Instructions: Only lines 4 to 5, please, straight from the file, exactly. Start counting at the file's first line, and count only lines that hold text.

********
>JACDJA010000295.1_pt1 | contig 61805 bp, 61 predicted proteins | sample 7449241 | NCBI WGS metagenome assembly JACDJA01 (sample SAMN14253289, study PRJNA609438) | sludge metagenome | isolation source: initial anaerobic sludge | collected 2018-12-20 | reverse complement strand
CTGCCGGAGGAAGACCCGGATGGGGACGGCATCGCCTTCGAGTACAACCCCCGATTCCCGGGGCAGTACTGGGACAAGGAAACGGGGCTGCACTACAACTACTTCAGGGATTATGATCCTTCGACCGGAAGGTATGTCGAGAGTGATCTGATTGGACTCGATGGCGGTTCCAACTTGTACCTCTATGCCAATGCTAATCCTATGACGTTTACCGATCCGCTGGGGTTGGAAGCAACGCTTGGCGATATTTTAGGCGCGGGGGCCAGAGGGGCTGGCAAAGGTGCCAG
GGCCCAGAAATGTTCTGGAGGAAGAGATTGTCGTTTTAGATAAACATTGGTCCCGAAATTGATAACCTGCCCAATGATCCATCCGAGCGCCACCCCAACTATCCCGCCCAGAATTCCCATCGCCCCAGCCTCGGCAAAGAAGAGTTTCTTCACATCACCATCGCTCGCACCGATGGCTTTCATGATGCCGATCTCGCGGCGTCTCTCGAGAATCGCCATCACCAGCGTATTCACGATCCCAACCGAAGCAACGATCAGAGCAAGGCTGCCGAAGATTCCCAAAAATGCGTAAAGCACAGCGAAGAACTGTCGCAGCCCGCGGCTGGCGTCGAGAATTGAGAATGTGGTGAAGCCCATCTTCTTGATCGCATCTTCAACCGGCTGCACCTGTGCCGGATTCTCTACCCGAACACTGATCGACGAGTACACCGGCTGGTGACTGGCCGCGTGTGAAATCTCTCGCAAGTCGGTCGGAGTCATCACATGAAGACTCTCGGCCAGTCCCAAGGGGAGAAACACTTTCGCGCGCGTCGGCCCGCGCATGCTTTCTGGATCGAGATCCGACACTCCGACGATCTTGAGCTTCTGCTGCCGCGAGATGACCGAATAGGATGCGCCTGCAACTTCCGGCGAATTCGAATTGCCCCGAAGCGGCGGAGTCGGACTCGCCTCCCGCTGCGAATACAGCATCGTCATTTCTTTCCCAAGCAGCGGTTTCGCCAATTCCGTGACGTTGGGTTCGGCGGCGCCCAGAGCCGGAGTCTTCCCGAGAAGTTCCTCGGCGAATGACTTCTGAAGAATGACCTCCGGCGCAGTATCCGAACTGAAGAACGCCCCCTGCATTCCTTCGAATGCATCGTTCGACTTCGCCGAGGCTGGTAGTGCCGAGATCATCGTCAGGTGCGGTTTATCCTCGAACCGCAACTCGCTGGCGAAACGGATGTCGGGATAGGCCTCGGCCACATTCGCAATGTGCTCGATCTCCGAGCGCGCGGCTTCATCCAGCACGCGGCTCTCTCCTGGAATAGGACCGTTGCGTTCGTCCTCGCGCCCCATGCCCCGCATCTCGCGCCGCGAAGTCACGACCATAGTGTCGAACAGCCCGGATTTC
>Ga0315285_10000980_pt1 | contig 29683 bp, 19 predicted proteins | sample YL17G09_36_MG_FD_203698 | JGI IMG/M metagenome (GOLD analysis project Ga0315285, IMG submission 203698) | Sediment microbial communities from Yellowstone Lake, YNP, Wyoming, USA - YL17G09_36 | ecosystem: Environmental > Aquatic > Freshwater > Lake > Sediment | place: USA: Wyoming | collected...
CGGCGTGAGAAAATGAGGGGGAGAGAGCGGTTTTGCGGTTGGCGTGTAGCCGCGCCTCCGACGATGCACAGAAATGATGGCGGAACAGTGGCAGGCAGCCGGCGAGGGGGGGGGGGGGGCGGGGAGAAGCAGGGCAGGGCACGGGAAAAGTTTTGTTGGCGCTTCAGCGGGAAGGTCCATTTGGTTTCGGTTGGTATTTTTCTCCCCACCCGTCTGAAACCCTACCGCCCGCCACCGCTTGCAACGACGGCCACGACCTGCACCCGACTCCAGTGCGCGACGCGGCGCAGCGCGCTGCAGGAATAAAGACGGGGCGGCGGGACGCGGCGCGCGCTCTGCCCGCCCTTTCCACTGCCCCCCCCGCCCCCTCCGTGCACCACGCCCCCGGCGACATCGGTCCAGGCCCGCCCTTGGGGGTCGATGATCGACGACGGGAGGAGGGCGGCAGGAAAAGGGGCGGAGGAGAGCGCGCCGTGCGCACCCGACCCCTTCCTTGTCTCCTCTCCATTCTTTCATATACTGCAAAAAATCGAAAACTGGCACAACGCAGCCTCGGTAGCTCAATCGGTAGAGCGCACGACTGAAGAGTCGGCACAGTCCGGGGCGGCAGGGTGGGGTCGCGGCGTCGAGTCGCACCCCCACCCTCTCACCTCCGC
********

>Ga0315285_10000980_pt1 | contig 29683 bp, 19 predicted proteins | sample YL17G09_36_MG_FD_203698 | JGI IMG/M metagenome (GOLD analysis project Ga0315285, IMG submission 203698) | Sediment microbial communities from Yellowstone Lake, YNP, Wyoming, USA - YL17G09_36 | ecosystem: Environmental > Aquatic > Freshwater > Lake > Sediment | place: USA: Wyoming | collected...
CGGCGTGAGAAAATGAGGGGGAGAGAGCGGTTTTGCGGTTGGCGTGTAGCCGCGCCTCCGACGATGCACAGAAATGATGGCGGAACAGTGGCAGGCAGCCGGCGAGGGGGGGGGGGGGGCGGGGAGAAGCAGGGCAGGGCACGGGAAAAGTTTTGTTGGCGCTTCAGCGGGAAGGTCCATTTGGTTTCGGTTGGTATTTTTCTCCCCACCCGTCTGAAACCCTACCGCCCGCCACCGCTTGCAACGACGGCCACGACCTGCACCCGACTCCAGTGCGCGACGCGGCGCAGCGCGCTGCAGGAATAAAGACGGGGCGGCGGGACGCGGCGCGCGCTCTGCCCGCCCTTTCCACTGCCCCCCCCGCCCCCTCCGTGCACCACGCCCCCGGCGACATCGGTCCAGGCCCGCCCTTGGGGGTCGATGATCGACGACGGGAGGAGGGCGGCAGGAAAAGGGGCGGAGGAGAGCGCGCCGTGCGCACCCGACCCCTTCCTTGTCTCCTCTCCATTCTTTCATATACTGCAAAAAATCGAAAACTGGCACAACGCAGCCTCGGTAGCTCAATCGGTAGAGCGCACGACTGAAGAGTCGGCACAGTCCGGGGCGGCAGGGTGGGGTCGCGGCGTCGAGTCGCACCCCCACCCTCTCACCTCCGC